Assistant professor of psychology
Why is it so difficult for people to discuss politics and religion without yelling at one another? What can be done to improve dialogue between groups who have different moral, political, and religious worldviews? How do people’s moral, political, and religious beliefs steer them into segregated ideological enclaves, such as “Red” and “Blue” communities?
Social and political psychologist Matt Motyl studies how basic psychological and sociocultural processes make productive political dialogue difficult and rare. His research is aimed at figuring out ways to improve dialogue between groups in conflict with each other.
He is co-director of CivilPolitics.org, a nonprofit organization where he and other scholars offer policymakers, community groups and individuals evidence-based methods and ideas to bridge moral divisions and cultivate a more civil and respectful political environment.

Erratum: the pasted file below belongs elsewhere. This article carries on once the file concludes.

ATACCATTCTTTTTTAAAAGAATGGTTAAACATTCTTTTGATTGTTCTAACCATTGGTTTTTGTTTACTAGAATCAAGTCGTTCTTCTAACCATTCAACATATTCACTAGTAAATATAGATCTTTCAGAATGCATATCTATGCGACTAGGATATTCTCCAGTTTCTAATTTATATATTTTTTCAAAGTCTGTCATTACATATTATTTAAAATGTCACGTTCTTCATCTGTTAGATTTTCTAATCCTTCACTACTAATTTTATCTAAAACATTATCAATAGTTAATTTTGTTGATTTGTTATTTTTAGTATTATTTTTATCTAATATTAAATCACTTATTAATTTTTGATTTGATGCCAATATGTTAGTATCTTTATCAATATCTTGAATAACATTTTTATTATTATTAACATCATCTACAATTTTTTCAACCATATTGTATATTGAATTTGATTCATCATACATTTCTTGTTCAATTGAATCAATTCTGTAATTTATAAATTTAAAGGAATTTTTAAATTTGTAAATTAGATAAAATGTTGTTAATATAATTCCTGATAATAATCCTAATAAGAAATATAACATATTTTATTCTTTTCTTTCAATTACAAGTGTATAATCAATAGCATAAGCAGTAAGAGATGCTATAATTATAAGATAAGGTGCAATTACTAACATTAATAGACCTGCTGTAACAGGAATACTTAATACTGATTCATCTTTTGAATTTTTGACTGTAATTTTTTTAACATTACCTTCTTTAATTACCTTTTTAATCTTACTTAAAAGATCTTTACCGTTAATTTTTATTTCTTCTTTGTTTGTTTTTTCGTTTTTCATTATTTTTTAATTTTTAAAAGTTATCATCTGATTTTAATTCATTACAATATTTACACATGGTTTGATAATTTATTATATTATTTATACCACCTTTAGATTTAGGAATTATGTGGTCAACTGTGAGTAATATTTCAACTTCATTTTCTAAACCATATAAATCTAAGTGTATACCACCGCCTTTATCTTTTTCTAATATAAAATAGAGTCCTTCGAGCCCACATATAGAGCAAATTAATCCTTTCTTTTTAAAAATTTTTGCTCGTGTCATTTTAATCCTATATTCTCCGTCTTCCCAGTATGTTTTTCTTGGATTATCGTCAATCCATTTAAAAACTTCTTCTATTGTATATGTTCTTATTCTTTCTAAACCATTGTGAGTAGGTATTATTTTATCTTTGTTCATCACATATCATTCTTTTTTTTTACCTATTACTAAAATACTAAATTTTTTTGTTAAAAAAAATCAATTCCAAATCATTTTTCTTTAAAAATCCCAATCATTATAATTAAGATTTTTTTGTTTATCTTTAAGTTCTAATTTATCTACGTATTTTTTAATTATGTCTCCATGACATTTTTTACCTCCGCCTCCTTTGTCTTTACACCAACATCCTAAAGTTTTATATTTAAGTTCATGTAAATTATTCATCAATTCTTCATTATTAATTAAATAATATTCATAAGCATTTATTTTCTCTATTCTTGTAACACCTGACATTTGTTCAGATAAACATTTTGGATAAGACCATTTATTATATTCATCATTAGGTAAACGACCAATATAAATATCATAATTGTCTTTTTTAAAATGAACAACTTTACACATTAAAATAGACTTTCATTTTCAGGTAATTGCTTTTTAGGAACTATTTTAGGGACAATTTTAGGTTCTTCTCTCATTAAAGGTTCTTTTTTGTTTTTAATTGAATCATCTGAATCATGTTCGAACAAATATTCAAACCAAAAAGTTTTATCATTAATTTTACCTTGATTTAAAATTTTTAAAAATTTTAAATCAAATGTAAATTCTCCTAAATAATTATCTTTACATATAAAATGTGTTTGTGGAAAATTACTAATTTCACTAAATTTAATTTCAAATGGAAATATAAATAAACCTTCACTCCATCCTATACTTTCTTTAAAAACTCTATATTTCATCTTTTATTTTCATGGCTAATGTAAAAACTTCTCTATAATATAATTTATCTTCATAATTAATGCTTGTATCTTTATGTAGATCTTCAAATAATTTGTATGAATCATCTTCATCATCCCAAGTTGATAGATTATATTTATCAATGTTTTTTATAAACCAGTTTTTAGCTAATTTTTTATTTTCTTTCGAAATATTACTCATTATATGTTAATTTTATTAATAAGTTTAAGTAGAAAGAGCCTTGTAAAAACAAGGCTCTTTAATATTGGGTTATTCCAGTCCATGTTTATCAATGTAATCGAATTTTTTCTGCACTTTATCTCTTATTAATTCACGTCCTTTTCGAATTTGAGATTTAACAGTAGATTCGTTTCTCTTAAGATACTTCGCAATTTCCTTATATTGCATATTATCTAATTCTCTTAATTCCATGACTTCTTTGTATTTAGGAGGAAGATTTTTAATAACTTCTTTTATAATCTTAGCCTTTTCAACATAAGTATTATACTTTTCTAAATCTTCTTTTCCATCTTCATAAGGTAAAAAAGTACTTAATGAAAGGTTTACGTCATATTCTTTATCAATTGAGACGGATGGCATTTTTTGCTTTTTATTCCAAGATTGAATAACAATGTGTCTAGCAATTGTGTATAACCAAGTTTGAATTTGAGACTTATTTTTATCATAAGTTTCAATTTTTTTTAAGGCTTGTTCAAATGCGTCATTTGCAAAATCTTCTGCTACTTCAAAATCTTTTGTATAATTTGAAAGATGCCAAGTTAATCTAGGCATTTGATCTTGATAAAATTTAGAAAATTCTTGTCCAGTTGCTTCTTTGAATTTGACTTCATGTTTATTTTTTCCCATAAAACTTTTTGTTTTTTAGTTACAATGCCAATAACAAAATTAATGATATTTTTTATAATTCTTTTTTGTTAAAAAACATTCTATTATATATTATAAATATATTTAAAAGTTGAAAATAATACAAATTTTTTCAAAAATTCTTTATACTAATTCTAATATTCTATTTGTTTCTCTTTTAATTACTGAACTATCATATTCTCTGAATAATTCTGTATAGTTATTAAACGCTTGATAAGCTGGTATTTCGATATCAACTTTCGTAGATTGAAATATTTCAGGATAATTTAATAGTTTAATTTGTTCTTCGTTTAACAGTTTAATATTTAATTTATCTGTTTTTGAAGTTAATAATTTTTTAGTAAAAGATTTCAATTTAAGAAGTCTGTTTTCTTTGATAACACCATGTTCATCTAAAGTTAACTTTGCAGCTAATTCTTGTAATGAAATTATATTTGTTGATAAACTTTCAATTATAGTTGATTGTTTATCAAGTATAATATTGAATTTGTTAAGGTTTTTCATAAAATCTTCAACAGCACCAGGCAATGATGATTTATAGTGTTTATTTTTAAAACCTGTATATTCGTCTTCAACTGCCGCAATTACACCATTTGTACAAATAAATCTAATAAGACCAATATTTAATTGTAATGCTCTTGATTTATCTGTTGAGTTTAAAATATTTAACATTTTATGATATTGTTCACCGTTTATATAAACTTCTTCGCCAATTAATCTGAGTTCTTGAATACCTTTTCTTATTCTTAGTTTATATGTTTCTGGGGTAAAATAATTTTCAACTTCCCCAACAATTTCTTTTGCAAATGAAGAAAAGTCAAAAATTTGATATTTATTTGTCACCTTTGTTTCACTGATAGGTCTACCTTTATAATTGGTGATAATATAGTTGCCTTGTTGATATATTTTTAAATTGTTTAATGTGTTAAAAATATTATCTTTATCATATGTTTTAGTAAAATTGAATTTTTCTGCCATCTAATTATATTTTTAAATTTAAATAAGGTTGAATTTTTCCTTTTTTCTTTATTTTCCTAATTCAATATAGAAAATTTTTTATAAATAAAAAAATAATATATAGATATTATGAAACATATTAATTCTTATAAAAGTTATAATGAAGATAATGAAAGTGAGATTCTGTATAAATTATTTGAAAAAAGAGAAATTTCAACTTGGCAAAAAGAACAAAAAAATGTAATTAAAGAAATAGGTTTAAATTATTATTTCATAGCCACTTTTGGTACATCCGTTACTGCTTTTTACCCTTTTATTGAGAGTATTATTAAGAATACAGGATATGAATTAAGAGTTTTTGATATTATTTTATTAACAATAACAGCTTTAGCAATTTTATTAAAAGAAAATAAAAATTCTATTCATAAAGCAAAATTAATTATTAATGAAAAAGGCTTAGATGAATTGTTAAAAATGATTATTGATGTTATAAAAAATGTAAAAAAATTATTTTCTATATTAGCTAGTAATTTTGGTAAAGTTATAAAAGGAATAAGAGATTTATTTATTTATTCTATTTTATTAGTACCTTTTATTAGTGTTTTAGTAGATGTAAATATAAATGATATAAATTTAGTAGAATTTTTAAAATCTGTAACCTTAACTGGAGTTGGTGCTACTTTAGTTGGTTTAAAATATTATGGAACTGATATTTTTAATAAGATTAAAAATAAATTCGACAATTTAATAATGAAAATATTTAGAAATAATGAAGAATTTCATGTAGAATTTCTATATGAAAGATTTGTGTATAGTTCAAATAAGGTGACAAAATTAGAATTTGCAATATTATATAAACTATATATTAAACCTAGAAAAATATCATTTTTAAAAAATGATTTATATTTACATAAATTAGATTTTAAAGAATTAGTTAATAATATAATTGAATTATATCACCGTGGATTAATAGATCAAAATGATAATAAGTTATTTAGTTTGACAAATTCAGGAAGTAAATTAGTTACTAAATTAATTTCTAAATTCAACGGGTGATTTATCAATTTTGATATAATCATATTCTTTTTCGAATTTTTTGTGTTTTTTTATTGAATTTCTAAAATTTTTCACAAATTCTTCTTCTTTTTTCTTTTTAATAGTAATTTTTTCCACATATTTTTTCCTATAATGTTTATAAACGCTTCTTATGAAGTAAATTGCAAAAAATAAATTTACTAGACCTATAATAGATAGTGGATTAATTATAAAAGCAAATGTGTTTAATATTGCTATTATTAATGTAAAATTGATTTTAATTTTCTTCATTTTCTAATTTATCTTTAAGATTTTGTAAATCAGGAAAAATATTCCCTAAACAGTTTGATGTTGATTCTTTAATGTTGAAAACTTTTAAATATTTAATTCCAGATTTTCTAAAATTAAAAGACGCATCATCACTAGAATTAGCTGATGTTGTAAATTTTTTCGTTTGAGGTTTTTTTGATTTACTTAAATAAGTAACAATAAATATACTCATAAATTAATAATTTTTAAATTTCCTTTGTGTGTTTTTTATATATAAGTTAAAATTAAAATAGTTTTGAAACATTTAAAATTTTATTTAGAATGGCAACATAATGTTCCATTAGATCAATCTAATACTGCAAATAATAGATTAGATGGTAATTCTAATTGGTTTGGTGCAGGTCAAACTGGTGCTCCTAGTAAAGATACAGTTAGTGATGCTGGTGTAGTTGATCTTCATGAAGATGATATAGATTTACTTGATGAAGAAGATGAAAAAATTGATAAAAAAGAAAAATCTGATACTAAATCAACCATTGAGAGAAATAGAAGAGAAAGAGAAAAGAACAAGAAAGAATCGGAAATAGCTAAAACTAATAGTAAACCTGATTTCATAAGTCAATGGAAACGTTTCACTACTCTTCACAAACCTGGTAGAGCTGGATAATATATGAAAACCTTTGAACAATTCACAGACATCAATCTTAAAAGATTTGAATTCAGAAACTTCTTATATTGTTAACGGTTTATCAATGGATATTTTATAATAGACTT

Motyl has also examined factors that motivate people to engage in, or endorse, violent – particularly terrorist and extreme counterterrorist – acts.
- Political psychology
- Social ecology
- Intergroup conflict
- Political ideology
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